19 August 2014

The Lesser of Two Evils Is Still Evil

It is an unwritten American law: in any close election, both the Democratic and Republican candidates will have as their major campaign slogan, "vote for the lesser of two evils." Here's a sterling example from Ronald Reagan:
You and I have a rendezvous with destiny. We will preserve for our children this, the last best hope of man on Earth, or we will sentence them to take the last step into a thousand years of darkness.
The lesser of two evils argument is typically invoked immediately before listing a parade of horribles grossly mischaracterizing the effect of voting for the other candidate. (The argument is, of course, subject to the poetic license of apocalyptic hyperbole.)



Having framed the issue as a choice between evils, between catastrophe and something less than catastrophic, it is of course necessary to limit the choice to two evils in presidential elections, because there are invariably those pesky third-party candidates. So one corollary to the choice of evils argument is that "you must vote for someone who has a chance of winning or your vote will be wasted." Both parties use special interest organizations aimed at voters who might vote for third party candidates to draw independent voters into their election day fold with themes like:
We are conservatives in primaries and Republican in general elections and we aim to win.
Given that we all had to suffer through the Bush administration even though Gore and Nader voters combined for a majority of the electorate, two de facto rules were laid down: 1. Keep progressive challenges to center-right Democrats confined to Democratic primaries, not general elections; 2. Keep those primary challenges confined to blue and swing districts, not red districts.
So yes, for liberals, there is only one option in an election year, and that is to elect, at whatever cost, whichever Democrat is running. 
I've been consistently amazed by how many very bright and influential independent voters --- like Noam Chomsky and Daniel Ellsberg --- have fallen into what I regard as a mentally crippled mindset provoked by blind acceptance of the proclaimed catastrophe's existence. For example, Ellsberg argued that it was essential to elect Barack Obama in 2012 else the nation be plagued by foreign wars. He got his wish on who would take the office, but how well has that worked to end U.S. foreign wars?

Consider: Afghanistan is still afire; Libya is now a failed state because of our military; overt war against Syria was only averted because Russian diplomats took full advantage of the foot that John Kerry inserted in his mouth; Obama has initiated full-blown proxy wars in Syria and Ukraine; he has just committed our military to fighting yet another war in Iraq; Obama set central Africa ablaze; and we now have Special Forces conducting combat operations in over 100 nations. Have I missed any of Obama's many wars?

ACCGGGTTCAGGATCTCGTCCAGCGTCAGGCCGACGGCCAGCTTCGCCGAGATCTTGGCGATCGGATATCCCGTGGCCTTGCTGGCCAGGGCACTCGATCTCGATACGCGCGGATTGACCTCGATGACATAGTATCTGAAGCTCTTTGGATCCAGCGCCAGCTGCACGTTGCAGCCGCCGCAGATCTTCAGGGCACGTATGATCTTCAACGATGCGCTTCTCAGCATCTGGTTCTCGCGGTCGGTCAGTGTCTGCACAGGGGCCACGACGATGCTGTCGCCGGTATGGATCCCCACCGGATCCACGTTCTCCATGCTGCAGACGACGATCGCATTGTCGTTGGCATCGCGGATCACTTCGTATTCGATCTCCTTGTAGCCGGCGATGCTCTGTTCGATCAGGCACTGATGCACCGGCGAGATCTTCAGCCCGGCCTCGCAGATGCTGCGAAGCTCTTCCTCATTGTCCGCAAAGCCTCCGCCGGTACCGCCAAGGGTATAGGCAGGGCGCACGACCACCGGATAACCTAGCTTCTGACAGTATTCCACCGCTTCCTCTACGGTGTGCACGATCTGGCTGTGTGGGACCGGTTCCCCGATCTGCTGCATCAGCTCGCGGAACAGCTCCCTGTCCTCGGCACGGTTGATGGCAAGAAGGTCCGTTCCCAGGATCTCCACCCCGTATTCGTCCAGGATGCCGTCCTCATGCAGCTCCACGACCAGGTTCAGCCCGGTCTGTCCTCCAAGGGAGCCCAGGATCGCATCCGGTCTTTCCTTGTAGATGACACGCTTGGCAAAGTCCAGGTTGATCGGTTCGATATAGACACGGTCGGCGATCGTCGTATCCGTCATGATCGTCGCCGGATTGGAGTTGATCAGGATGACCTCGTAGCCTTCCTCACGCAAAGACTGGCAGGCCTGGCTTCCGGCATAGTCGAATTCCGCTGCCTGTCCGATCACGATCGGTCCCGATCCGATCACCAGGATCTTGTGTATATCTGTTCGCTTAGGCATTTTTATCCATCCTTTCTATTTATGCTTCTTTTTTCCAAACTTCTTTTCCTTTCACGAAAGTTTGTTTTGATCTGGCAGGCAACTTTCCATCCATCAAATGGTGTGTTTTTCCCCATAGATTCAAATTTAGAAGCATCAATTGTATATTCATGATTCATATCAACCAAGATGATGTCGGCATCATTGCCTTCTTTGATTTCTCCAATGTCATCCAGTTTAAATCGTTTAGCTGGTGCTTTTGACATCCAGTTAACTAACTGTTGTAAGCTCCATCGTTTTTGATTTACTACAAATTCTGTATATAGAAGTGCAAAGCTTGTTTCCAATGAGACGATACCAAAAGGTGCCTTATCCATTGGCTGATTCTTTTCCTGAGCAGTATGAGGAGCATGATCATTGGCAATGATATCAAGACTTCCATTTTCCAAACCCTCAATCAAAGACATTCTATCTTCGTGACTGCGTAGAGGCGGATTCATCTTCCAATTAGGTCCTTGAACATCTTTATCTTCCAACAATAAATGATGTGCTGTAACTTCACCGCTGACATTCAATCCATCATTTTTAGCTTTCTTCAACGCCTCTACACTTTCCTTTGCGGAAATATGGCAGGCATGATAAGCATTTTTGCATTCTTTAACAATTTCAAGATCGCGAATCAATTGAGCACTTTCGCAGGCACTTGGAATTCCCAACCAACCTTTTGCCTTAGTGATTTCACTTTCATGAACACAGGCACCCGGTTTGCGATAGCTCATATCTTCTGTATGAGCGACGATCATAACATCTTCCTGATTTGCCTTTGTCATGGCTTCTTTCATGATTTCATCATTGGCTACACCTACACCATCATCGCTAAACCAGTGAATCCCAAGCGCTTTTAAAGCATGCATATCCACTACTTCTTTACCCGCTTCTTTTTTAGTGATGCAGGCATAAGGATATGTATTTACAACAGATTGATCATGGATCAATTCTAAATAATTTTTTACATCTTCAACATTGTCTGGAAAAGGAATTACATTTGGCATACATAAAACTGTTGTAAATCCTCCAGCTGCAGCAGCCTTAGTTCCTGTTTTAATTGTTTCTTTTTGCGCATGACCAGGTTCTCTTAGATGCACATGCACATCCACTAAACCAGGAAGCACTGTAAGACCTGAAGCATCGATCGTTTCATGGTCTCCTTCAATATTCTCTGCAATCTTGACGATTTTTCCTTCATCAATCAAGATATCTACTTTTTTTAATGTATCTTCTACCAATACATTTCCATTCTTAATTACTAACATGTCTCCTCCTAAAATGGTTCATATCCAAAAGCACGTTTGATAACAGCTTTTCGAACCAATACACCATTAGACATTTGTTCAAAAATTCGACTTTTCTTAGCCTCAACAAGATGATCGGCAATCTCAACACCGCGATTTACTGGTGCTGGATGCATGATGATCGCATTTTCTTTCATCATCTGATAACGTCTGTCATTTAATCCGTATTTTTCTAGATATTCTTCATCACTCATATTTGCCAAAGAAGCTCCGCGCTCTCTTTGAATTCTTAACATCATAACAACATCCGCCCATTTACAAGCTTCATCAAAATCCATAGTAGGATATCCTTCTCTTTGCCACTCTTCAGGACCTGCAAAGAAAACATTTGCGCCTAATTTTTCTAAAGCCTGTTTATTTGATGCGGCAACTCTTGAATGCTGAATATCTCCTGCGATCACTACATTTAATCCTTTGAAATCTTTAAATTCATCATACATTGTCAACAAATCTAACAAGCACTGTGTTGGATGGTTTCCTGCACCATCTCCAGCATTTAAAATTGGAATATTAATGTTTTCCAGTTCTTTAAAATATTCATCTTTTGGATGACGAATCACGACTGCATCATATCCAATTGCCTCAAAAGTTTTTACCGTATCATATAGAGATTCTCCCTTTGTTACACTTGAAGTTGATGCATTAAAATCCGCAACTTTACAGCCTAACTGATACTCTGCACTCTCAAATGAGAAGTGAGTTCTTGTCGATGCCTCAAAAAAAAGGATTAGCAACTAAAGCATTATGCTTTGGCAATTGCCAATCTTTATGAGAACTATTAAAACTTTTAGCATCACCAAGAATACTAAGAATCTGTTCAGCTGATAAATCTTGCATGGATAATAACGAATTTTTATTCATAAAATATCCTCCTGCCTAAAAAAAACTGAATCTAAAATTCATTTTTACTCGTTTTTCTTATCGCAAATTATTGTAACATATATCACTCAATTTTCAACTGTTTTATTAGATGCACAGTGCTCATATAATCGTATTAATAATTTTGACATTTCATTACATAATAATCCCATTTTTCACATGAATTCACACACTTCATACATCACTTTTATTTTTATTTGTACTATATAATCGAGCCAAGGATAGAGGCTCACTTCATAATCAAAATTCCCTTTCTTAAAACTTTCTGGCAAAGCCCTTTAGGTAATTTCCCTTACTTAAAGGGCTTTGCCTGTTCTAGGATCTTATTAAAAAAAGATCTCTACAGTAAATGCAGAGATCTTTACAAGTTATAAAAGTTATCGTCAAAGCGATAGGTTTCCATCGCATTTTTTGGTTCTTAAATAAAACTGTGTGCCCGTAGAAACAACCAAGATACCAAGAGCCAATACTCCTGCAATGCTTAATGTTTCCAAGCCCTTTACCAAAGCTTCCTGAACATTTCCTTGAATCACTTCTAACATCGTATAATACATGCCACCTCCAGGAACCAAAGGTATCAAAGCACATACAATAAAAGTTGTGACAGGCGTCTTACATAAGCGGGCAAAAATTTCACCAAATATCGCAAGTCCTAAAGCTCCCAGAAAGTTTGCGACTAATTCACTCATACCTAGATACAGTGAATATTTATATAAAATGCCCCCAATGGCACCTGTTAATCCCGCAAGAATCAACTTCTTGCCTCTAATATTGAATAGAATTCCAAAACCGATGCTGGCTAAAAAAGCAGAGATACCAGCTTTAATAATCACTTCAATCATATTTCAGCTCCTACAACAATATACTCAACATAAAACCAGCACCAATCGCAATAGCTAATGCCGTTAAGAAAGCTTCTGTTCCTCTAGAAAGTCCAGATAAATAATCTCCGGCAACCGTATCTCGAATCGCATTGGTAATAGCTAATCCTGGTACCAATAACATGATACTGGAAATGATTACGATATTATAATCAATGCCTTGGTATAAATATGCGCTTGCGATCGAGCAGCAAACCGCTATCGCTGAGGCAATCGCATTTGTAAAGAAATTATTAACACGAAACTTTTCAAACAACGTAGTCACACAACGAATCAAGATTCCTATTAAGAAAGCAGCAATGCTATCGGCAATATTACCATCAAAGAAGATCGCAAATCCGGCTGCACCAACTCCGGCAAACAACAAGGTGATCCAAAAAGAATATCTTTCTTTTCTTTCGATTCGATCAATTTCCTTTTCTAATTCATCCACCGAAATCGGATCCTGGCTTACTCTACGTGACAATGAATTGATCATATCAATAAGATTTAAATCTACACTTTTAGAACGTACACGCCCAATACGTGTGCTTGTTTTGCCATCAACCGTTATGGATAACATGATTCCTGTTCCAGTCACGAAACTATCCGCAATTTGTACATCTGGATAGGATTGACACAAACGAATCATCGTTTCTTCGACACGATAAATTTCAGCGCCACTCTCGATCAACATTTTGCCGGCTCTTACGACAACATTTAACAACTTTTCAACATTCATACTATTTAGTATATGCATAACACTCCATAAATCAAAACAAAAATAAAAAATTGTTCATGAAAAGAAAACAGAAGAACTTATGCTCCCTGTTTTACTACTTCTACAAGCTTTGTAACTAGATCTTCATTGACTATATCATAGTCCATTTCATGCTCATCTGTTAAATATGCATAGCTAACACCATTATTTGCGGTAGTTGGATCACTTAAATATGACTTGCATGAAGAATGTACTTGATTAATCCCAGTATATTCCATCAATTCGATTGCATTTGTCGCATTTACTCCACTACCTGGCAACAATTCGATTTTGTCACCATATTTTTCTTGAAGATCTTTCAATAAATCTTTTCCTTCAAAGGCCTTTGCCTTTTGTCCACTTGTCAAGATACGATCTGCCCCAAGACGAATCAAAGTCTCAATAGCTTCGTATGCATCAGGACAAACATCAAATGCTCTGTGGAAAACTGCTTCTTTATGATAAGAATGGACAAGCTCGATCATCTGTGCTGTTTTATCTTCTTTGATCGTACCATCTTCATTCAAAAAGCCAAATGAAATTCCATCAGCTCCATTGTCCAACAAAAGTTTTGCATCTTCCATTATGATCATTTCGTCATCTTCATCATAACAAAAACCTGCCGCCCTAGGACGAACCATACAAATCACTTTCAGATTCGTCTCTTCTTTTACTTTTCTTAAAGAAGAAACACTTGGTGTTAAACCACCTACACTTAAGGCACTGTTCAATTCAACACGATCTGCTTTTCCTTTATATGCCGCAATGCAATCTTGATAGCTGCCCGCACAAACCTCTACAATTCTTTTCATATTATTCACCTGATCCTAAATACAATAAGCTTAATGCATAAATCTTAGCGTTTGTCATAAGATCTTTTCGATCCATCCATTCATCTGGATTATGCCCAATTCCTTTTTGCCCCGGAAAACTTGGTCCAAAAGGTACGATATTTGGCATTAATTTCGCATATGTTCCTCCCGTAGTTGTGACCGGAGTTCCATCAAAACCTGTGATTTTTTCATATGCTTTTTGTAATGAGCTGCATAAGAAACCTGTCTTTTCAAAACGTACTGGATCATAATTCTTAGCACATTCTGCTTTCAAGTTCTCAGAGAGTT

For those who view Peace as their political litmus test, their votes for Obama in 2012 were wasted votes. The military/industrial complex is even more vibrant after that election than it was before.

During my nearly 68-year lifetime, 12 different men have held the office of President of the United States of America. 6 each of the Republican and Democratic varieties. The U.S. has been at war either overtly or via proxies nearly my entire life. Many in the U.S. Peace Movement —  myself included — with justification aplenty view the Republican and Democratic parties as two wings of the same War Party.

How then might the Peace Movement accomplish the revolutionary change of ending U.S. foreign wars by falling for the choice of two evils gambit at election time? So long as we can be counted on to vote for either of the two major parties' candidates, the War Party wins and neither the Republican nor Democratic party movers and shakers have any reason to accommodate peace voters.

What causes change in the two major political parties is losing elections. They either adapt to include the views of those identifiable segments of the population that cost them an election or they continue to lose elections.

So in my view if the Peace vote does not cost a major party an election as many times as it takes, we cannot cause our desired fundamental change in government. The choice of evils mindset at best trades a short-term not-so-evil "win" for yet another postponement of the fundamental change we seek: to make of the U.S.A. a peaceful nation.

Exhibit 1 to the futility of the Peace Movement falling for the choice of two evils argument in the 2008 and 2012 elections is Barack Obama's presidency. Obama waged multiple wars of aggression, what was branded by the International Military Tribunal at Nuremberg as the "supreme international crime, differing only from other war crimes in that it contains within itself the accumulated evil of the whole." (It warrants reminding that the U.S. wars in Afghanistan and Iraq did not cease being criminal wars of aggression merely because 1600 Pennsylvania Avenue acquired new residents in January of 2009.)

What it will take for the Peace Movement to succeed in the U.S. is a sufficient number of voters to cost elections who steadfastly refuse to vote for war criminals and war criminal wannabes, ignoring all blather about the fallacy of the choice between two evils. A vote for a peace candidate is a vote for peace; a vote for a War Party candidate is a vote for war. When War Party candidates cannot win elections, peace will finally gain a chance.


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